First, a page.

Creating a Culture of Clarity between Marketers and Designers
Marketing gets the customer. Design gets the customer. Why can’t we get each other?
It’s a question I’ve asked creatives and marketers many times before—and a question High Five 2016 set out to answer with keynote speakers, breakout sessions, and workshops.
I spoke to an audience of marketers and creatives in one of the breakout session. My talk was titled: “Why Can’t We Be Friends.” It was tongue-in-cheek, as the reality is marketers and creatives are already friends. What I wanted to share was techniques and tactics to work together more effectively, and have more fun doing it.
I encouraged both to foster what I call a “culture of clarity.” Set strong foundations and operate from the same page in the playbook.
I want to share some of those tips with you. Here’s three the resonate:
- Recognize and work on shared challenges.
There’s a common misperception that marketers and designers face different challenges. But the truth is, both groups are usually striving to overcome some of the same things! A great example? The Need for Speed: Putting forth the best possible work at the highest possible rate is a priority for both marketers and designers. Of course, both groups know that going fast can’t come at the expense of high quality or the appropriate quantity of work. It all comes down to achieving maximum efficiency¸ something designers and marketers are always chasing. One way to improve that efficiency is through both teams striving to be good communicators. Use clear direction and give thoughtful feedback, effectively striving for a culture of clarity. (To tolerate anything less is to tolerate less – less quality and less quantity.)
- Build a strong foundation.
A thriving, collaborative relationship begins with a solid foundation, and trust, mutual appreciation, and communication are the building blocks. When forging a relationship as a marketer with a new designer or as a designer with a marketing partner, remember to build on the four cores of trust: integrity, our values and beliefs; intent, our motivations and agendas; capabilities, the talents, skills and knowledge; and results, what projects have we completed and reference as successes. Learn what each of those components mean to your new collaborator to ensure you’re aligned. Go beyond specific project recognition to the personal. Foster mutual appreciation by recognizing your partner’s dedication and talent—especially honor and value when their perspective and skillset is different than your own. Finally, always be mindful of how you are communicating with members of another team. Avoid marketing or design-specific jargon or terminology. I encourage you to become “bilingual”. Dedicate time to learning the “language” of your counterpart’s discipline.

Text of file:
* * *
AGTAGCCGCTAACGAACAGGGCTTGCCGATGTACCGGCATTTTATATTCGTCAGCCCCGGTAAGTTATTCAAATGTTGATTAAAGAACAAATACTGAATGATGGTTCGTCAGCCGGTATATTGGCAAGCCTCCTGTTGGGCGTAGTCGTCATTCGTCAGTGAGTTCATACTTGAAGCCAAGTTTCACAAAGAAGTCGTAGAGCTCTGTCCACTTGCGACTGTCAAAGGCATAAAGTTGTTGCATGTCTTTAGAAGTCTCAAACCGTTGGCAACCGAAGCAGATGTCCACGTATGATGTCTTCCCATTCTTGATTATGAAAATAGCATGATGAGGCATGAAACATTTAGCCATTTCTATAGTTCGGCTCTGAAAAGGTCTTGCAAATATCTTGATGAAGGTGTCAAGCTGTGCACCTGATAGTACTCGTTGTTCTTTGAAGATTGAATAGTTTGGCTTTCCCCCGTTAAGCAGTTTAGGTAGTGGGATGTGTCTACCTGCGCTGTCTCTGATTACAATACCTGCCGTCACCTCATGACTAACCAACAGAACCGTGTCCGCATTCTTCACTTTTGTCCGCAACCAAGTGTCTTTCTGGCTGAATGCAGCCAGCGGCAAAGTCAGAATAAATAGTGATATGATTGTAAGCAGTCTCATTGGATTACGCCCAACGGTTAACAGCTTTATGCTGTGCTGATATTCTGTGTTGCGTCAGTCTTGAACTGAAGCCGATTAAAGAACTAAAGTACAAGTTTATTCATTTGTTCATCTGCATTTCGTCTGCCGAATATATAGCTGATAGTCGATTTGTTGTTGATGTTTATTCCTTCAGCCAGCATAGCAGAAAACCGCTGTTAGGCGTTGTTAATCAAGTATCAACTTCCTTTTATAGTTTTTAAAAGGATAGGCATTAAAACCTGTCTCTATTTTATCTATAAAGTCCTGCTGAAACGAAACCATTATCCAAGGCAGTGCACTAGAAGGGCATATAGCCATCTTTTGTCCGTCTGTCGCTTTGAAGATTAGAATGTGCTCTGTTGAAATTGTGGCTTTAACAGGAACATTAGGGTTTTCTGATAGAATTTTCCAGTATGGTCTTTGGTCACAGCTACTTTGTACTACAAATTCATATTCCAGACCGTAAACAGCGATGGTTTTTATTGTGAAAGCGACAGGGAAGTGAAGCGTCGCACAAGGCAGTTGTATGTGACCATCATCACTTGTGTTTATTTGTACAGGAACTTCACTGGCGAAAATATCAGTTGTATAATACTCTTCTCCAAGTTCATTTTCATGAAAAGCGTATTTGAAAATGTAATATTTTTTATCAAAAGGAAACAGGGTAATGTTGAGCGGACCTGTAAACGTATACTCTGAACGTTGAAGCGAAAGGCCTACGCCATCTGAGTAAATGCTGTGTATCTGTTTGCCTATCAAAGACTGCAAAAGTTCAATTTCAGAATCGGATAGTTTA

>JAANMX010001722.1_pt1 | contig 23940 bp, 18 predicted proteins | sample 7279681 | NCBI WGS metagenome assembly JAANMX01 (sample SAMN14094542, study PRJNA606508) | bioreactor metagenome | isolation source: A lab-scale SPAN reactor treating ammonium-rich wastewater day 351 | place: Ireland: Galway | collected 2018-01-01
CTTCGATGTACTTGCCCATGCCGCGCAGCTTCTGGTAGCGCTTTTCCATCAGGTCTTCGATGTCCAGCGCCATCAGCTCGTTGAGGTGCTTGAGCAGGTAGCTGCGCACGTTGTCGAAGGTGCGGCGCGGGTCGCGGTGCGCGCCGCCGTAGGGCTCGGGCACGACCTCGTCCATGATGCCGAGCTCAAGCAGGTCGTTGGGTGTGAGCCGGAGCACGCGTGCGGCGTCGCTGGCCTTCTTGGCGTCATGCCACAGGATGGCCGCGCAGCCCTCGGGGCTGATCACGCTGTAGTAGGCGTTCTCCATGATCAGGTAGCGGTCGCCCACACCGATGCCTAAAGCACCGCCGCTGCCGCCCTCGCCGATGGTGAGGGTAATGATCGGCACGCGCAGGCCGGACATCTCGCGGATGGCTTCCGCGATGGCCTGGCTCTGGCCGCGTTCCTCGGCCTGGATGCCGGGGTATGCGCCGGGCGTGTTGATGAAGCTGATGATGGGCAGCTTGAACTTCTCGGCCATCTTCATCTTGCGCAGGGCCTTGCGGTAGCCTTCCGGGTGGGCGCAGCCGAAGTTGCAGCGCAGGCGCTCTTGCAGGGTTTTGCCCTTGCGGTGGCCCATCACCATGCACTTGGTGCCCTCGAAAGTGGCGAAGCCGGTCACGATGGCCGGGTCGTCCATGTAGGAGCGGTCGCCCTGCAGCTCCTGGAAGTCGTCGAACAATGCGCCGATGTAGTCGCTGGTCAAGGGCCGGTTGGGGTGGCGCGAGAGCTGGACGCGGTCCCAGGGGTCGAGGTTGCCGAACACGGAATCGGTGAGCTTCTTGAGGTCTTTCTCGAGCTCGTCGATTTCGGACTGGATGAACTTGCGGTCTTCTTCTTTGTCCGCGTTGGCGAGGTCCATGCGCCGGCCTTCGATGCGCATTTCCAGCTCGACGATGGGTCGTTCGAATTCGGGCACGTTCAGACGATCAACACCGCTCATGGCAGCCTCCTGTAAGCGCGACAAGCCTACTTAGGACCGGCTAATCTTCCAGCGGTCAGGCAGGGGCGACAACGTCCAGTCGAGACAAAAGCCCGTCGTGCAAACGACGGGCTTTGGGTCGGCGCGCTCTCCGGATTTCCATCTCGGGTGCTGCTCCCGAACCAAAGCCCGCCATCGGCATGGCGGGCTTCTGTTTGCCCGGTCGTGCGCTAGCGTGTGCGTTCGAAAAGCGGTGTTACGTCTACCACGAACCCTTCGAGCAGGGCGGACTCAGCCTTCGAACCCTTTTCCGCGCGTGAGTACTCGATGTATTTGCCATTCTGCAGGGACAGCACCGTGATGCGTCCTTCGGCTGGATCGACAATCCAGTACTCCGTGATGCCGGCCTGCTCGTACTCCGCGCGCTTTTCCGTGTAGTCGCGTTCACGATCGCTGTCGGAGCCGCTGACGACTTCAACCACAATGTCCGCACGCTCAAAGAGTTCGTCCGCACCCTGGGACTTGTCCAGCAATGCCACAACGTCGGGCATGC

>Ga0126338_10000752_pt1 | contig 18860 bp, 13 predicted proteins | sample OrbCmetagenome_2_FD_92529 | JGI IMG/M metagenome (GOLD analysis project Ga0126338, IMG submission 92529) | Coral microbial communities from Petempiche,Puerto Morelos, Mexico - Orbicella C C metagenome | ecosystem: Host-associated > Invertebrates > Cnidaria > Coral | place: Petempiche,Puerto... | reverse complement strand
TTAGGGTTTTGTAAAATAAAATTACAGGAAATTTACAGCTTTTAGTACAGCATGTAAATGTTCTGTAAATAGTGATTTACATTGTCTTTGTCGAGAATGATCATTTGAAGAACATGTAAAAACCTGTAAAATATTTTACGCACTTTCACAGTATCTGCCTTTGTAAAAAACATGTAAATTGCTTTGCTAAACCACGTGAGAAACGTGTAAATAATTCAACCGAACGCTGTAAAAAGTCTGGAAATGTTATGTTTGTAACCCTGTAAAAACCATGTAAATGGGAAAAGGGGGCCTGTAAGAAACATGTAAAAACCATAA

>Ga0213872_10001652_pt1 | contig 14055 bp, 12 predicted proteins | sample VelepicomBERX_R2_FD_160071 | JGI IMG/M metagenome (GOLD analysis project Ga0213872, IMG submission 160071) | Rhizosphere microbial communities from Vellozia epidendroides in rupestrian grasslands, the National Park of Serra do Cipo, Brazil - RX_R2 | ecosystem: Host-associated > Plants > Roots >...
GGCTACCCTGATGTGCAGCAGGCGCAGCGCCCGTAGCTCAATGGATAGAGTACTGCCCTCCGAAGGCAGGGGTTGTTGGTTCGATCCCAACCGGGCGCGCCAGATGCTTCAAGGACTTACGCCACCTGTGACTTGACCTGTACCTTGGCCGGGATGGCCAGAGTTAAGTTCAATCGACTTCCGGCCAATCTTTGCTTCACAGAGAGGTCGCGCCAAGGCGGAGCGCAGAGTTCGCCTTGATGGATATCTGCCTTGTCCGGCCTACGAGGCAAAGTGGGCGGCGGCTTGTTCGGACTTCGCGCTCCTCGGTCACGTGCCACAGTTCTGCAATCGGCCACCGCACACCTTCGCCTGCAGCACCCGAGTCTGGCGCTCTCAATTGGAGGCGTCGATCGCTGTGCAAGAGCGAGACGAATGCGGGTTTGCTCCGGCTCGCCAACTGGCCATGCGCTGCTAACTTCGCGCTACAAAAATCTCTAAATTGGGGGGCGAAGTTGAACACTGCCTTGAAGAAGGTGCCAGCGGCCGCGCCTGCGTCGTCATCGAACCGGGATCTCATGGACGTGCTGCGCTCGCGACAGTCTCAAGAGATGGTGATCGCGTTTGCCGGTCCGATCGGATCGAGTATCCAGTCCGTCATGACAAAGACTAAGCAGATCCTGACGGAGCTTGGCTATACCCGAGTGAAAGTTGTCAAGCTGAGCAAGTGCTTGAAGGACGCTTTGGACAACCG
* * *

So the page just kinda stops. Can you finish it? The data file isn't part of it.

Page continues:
- Operate from the same page.
Develop a solid process. Interact with mutual respect. And utilize technology to continue to bridge the gap between disciplines. At the onset of a new project, it’s essential to establish a shared strategy both teams agree upon by defining the problem, target demo, competitive set, audience world, and attitudinal and emotional barriers. This becomes the foundation for an effective creative brief. As work progresses and it’s time to deliver feedback to your stakeholders, there are effective ways to communicate that move the project forward while protecting relationships. Communicate the marketing strategy behind the project to ensure all parties are aligned. Qualify what specific feedback is needed—and what’s not. The designer/producer should own the feedback process. Let’s put it this way; when you ask for feedback by saying “I’d like to make this piece as effective as possible with the highest quality as possible, can you help provide feedback?,” you don’t get cold, insensitive or snarky responses. You get helpful collaborative feedback delivered in a respectful way. If you are charged with providing feedback, be mindful of the “culture of clarity” we already spoke of. Provide clear, actionable notes; don’t take a singular approach; and avoid nitpicking. And always remember that early trumps late! Deliver work ahead of schedule whenever possible.
Looking for more tips? Check out our articles and whitepapers to learn more about cultivating a culture of clarity.
Rob Munz, Chief Product Officer and Founder of inMotionNow, has spent the past 15 years working directly with creative departments at national brands, agencies, associations and mid-size businesses to help them improve their production workflows and complete projects more efficiently.